207 SQUADRON ROYAL AIR FORCE HISTORY
VP962 becomes G-OPLC
The Dove was the first post war British aircraft built by de Havilland and was named after the Bird of Peace. The first Dove flew on 25 September 1945, with its public debut in October. By 1950 over 300 Doves had been built and sold in nearly 30 countries, eventually remaining in production for 21 years.
Dove G-OPLC started life with the Royal Air Force on 15 November 1948 and during 36 years of military service this DH104 Devon C2 :
- flew with 2nd Tactical Air Forces Communications Squadron in West Germany
- flew with HQ Allied Forces in Central Europe
- flew the Pakistan Air Adviser and the Saigon Air Attaché
- was posted to 207 Squadron in their VIP Communications role at RAF Northolt, London.
At the time it had several advanced technical features:
- an all metal airframe
- a tricycle undercarriage
- supercharged fuel injected six cylinder engines.
The Doves saw service from feedliner, aerial survey work, through military communications to the executive role.
VP962 was completely refurbished (at a cost said to be in excess of £300,000 in 1992 terms!) to the highest standards of safety and comfort.
source: FLYER magazine, May 1992
Little sign of her 36 years in military service remained:
- G-OPLC now had leather trimmed seats, gold plated fittings and a deep pile carpet, to make flying in the Dove a unique and memorable experience.
- the on-board avionics included storm warning systems and up-to-the minute GPS navigation.
- the large picture windows offered panoramic views of the countryside and provided a new perspective on the world below.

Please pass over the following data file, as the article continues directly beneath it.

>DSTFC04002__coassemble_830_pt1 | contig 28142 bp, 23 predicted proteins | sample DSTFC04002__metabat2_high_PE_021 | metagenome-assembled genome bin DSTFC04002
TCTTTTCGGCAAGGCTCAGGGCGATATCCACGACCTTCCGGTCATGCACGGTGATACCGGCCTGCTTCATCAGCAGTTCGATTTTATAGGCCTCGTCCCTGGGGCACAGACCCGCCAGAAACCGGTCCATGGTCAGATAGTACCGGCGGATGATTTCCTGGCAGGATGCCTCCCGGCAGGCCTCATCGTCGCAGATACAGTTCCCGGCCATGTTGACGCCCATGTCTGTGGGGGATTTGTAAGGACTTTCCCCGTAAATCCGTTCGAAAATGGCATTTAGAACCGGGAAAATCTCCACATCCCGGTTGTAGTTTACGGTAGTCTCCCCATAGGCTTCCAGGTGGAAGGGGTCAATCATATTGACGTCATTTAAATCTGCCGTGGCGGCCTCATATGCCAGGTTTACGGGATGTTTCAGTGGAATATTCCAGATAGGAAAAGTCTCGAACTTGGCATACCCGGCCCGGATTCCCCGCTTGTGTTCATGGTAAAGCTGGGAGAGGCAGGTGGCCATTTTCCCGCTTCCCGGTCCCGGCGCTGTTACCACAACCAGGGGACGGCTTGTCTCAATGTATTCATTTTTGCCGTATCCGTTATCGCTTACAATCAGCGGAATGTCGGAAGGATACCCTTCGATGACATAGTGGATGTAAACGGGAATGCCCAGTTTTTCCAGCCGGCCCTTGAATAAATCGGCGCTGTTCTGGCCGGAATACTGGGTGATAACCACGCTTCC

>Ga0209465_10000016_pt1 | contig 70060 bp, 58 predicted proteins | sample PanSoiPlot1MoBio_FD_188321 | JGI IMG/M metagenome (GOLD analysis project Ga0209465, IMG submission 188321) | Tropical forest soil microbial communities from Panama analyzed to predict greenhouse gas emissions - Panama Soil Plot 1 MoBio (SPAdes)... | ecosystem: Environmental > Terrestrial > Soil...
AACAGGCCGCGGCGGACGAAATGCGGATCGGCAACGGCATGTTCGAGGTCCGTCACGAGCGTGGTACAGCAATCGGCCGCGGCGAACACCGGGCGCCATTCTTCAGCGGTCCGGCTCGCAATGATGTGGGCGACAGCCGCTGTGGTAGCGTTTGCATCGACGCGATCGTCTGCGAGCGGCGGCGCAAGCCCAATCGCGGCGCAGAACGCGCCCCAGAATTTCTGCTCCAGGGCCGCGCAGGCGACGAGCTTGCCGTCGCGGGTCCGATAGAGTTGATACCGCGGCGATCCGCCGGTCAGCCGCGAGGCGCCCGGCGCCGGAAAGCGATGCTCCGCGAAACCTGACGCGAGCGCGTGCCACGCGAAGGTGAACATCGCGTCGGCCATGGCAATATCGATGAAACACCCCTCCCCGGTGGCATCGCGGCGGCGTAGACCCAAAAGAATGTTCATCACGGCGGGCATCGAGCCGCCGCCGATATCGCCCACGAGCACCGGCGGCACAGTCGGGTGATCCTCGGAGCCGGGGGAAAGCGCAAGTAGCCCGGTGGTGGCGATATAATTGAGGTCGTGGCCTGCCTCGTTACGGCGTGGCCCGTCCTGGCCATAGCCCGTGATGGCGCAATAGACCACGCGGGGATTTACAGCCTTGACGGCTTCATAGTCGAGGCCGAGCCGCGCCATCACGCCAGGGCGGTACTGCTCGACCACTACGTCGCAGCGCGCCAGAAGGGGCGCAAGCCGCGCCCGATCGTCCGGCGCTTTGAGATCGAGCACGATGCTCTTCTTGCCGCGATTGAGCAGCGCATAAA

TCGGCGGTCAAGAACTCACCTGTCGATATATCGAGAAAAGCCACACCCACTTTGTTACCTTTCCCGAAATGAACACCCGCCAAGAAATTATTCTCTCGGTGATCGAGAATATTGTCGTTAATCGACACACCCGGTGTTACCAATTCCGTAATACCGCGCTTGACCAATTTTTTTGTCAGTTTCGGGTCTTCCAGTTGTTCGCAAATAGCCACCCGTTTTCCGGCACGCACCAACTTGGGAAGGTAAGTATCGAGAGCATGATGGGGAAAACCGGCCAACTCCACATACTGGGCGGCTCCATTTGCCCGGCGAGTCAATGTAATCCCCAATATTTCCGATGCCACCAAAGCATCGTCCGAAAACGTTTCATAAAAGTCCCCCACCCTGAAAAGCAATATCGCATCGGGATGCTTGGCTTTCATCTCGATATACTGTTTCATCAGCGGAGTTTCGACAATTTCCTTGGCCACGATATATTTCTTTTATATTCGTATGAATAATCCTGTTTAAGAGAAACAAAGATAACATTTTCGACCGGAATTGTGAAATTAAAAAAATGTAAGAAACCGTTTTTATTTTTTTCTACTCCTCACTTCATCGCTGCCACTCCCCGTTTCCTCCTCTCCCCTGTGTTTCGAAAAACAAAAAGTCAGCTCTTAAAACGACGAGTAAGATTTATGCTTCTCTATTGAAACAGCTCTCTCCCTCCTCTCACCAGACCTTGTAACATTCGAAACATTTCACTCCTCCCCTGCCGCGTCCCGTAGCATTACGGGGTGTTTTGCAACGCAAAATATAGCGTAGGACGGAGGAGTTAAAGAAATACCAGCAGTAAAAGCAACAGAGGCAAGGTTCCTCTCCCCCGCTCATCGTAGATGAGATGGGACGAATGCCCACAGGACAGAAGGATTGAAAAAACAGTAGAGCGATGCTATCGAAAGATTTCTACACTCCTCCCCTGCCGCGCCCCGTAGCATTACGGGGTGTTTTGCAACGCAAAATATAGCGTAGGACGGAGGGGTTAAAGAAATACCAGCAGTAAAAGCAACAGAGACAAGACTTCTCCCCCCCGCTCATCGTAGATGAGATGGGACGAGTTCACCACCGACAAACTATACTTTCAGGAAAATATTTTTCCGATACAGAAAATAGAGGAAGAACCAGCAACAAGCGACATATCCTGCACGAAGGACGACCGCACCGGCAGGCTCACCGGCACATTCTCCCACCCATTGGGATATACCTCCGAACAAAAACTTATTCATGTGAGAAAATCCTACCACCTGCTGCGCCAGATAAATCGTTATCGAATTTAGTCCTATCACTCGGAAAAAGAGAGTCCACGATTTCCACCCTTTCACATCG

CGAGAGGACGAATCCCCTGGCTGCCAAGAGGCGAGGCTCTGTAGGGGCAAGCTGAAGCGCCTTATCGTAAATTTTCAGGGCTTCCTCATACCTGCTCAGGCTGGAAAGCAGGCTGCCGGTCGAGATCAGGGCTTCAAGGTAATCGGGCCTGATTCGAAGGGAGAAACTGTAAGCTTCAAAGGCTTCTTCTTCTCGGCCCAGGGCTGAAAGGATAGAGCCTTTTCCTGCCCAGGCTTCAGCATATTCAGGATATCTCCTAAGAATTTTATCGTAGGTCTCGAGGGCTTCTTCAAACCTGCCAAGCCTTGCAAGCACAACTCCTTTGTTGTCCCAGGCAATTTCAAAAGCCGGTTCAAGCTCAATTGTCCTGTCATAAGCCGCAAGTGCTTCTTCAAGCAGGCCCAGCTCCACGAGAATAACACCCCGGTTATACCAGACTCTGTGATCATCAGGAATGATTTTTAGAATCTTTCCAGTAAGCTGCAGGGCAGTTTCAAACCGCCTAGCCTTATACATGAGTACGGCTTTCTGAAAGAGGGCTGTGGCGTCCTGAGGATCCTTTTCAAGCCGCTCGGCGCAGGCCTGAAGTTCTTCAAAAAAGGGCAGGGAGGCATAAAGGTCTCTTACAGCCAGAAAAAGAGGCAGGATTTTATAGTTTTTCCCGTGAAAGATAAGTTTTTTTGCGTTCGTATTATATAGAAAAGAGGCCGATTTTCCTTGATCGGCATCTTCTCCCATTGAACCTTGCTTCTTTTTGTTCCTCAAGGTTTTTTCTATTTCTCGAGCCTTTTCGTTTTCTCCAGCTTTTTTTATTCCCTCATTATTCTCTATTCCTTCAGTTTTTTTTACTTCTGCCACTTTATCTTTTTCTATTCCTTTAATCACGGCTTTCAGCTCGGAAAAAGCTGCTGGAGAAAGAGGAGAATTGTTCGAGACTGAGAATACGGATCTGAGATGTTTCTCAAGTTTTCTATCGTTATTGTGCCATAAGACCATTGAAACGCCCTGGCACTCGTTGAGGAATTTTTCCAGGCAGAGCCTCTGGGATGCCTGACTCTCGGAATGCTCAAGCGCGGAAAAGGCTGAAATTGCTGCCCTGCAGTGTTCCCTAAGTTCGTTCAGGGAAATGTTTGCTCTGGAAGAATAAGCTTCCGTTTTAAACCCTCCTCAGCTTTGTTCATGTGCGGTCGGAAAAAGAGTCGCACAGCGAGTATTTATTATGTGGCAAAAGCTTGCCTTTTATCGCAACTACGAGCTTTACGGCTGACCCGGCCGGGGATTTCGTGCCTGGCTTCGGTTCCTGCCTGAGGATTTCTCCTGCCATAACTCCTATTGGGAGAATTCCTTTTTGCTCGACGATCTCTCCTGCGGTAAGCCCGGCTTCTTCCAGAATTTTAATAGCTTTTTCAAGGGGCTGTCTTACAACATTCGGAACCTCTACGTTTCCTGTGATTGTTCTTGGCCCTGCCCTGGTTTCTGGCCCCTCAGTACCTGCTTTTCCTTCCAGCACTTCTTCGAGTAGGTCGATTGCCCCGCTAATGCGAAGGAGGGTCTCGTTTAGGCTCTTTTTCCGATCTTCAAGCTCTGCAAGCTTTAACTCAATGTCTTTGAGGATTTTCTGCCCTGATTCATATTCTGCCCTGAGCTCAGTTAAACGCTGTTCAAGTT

The Dove was then re-registered G-OPLC by owners RSJ Aviation International. They had been awarded the only Air Operators Certificate to operate a de Havilland Dove on full public transport licence for the first time since the early 1960's.
Built in 1948 the 6-passenger de Havilland Dove - the only one of its kind then availiable for charter within Europe - now offered all the advantages of private charter - travelling to your own timetable, and landing closer to your final destination - together with the comfort, luxury and elegance associated with the heyday of flying: now all too often a distant memory.
No compromises were made to create this unique flying experience. With complimentary champagne, in-flight entertainment and door to door luxury limousine if required, a flight in the Dove was marketed as an ideal way to entertain guests or reward success. The company claimed 'Able to reach northern France in under an hour for a game of golf or a taste of wine, flying in the Dove opens up unmatched opportunities at affordable prices.'
information provided to M J E Swiney by RSJ Aviation International in 1992.